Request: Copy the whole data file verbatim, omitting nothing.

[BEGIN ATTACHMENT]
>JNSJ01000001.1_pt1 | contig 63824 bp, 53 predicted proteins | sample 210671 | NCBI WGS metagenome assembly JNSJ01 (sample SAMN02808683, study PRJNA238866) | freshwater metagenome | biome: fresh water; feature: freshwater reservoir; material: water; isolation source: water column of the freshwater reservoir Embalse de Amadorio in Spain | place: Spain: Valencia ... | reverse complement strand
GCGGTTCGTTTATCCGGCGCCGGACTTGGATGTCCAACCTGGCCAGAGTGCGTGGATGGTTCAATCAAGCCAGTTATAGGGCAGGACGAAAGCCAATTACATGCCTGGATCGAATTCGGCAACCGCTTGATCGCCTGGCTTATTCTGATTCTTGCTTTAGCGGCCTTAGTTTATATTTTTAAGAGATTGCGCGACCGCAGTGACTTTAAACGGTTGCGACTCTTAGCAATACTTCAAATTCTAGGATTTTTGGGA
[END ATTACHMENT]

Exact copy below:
>JNSJ01000001.1_pt1 | contig 63824 bp, 53 predicted proteins | sample 210671 | NCBI WGS metagenome assembly JNSJ01 (sample SAMN02808683, study PRJNA238866) | freshwater metagenome | biome: fresh water; feature: freshwater reservoir; material: water; isolation source: water column of the freshwater reservoir Embalse de Amadorio in Spain | place: Spain: Valencia ... | reverse complement strand
GCGGTTCGTTTATCCGGCGCCGGACTTGGATGTCCAACCTGGCCAGAGTGCGTGGATGGTTCAATCAAGCCAGTTATAGGGCAGGACGAAAGCCAATTACATGCCTGGATCGAATTCGGCAACCGCTTGATCGCCTGGCTTATTCTGATTCTTGCTTTAGCGGCCTTAGTTTATATTTTTAAGAGATTGCGCGACCGCAGTGACTTTAAACGGTTGCGACTCTTAGCAATACTTCAAATTCTAGGATTTTTGGGA